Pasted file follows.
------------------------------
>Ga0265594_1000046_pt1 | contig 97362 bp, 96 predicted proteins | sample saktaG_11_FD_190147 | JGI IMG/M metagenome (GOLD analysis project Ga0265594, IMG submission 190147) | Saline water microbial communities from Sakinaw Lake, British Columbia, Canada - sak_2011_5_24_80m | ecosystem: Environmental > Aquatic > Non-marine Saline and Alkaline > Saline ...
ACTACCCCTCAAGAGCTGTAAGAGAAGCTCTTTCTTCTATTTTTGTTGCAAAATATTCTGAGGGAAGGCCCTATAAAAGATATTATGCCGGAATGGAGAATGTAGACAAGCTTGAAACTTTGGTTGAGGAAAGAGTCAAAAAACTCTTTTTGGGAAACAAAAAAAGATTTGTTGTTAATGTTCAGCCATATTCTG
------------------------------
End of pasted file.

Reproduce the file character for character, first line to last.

>Ga0265594_1000046_pt1 | contig 97362 bp, 96 predicted proteins | sample saktaG_11_FD_190147 | JGI IMG/M metagenome (GOLD analysis project Ga0265594, IMG submission 190147) | Saline water microbial communities from Sakinaw Lake, British Columbia, Canada - sak_2011_5_24_80m | ecosystem: Environmental > Aquatic > Non-marine Saline and Alkaline > Saline ...
ACTACCCCTCAAGAGCTGTAAGAGAAGCTCTTTCTTCTATTTTTGTTGCAAAATATTCTGAGGGAAGGCCCTATAAAAGATATTATGCCGGAATGGAGAATGTAGACAAGCTTGAAACTTTGGTTGAGGAAAGAGTCAAAAAACTCTTTTTGGGAAACAAAAAAAGATTTGTTGTTAATGTTCAGCCATATTCTG